Take in these tales of Alaskan adventures to get psyched about your own.
Whether you’re leaving in a month or looking for something to read on the flight, here are 13 documentaries, movies, and books that will enhance your visit to Alaska.
Ordinary Wolves by Seth Kantner
A heartbreaking and beautiful novel from the far north, Seth Kantner’s novel follows the life of Cutuk Hawcley, who like Kantner is raised in a sod igloo in Alaska’s Arctic. Scorned and beaten by members of the nearby Inupiaq community, Hawcley must find his way in a world that has rejected him.
Into the Wild by Jon Krakauer
Arguably the most controversial and divisive story to come out of Alaska in the last 25 years, Into the Wild examines the life and travels of Chris McCandless. The book and subsequent 2007 film adaptation details Chris’s journey from college graduate to rambling tramp. Eventually he finds his way to Alaska and an abandoned bus on the outskirts of Denali National Park, where he eventually meets his demise. McCandless’s story has inspired countless imitators and has drawn criticism and intrigue alike from Alaska’s outdoor elite.
Call of the Wild by Jack London
No list of Alaskan literature is complete without London’s 1903 adventure novel. Inspired by London’s time in the Yukon, the story follows a husky named Buck who is kidnapped from his home in California and sent north to become a sled dog. As Buck becomes immersed in the competitive and grueling world of sled dogs, the remaining vestiges of his civilized world are stripped away.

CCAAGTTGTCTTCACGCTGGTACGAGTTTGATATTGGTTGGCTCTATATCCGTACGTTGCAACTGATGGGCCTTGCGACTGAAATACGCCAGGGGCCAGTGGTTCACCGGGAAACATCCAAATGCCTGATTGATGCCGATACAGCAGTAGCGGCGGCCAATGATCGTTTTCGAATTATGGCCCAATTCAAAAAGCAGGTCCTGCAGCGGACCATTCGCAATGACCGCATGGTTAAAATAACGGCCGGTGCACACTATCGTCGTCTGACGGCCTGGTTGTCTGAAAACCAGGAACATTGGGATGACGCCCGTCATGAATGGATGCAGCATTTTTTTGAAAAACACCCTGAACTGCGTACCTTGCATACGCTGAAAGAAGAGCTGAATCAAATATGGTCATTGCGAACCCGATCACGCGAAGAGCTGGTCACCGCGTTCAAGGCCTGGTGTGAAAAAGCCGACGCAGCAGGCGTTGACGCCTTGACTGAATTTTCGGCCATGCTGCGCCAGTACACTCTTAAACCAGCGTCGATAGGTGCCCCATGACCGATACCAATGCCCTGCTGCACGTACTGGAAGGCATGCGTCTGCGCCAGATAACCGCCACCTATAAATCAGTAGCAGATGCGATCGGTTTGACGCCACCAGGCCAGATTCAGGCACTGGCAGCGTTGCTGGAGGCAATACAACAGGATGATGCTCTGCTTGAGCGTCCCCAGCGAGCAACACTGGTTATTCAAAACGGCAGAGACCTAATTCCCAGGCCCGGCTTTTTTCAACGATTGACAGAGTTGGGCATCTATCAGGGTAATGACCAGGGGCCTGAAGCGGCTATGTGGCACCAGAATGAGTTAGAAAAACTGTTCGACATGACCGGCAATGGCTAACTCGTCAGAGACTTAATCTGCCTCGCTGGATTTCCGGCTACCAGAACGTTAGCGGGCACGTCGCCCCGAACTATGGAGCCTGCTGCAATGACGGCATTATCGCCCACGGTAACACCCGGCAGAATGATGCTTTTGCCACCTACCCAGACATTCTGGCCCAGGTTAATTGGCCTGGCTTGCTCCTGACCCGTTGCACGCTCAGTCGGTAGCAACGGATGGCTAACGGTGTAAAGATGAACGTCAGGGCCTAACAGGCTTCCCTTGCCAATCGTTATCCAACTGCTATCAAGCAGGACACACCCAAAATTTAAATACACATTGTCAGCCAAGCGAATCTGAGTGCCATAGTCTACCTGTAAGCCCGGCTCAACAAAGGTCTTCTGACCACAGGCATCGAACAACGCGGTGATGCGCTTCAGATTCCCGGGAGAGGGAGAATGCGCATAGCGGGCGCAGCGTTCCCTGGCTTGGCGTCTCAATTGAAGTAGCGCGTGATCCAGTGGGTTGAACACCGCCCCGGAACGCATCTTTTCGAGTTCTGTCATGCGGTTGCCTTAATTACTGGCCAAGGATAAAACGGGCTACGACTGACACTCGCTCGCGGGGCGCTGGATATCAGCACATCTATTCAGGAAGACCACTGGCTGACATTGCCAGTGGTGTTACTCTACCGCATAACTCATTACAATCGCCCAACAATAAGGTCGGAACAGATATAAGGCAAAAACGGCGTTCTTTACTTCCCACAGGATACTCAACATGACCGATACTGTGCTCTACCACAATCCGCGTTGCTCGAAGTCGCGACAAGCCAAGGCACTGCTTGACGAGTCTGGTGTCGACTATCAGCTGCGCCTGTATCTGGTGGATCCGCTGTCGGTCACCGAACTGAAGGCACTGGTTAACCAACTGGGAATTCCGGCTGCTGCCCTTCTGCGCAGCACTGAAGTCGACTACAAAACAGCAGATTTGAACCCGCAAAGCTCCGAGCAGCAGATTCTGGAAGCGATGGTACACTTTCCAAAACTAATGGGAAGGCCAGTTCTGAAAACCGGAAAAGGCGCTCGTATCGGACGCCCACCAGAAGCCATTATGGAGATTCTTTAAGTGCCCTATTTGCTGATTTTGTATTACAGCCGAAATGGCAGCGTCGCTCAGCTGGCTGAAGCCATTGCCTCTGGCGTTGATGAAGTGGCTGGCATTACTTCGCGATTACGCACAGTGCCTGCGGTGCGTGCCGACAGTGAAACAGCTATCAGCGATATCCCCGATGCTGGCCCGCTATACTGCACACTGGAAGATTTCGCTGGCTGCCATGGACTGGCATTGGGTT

The Snow Child by Eowyn Ivey
Set in the 1920s, The Snow Child is the story of a childless homesteading couple named Jack and Mabel whose lives are turned upside down by the sudden appearance of a little girl on their land. The girl, who refers to herself as Faina, seems capable of surviving in the harsh wilderness all by herself. Part fairy tale and part mystery, Eowyn Ivey’s debut novel was nominated for the Pulitzer Prize for fiction and is a page-turner to the very end.
Hyperboreal by Joan Naviyuk Kane
Written in both English and her native Inupiaq, Hyperboreal is a collection of poetry that captures the far north of Alaska beautifully. With content ranging from the struggle to maintain her people’s culture and language to sense of place within the landscape, Kane’s work is an honest and real window into the lives of those that live in one of the planet’s harshest environments.
Blonde Indian by Ernestine Hayes
A real and at times sobering examination of Alaska’s native population since the arrival of Europeans, Ernestine Hayes’s memoir is obligatory reading for those wishing to confront the recent struggles and issues of the state. Filled with stories of the Tlingit people, Hayes’s book is especially significant for those who will be visiting the Tlingit’s home of southeast Alaska.
Wild Alaska’s National Parks, National Geographic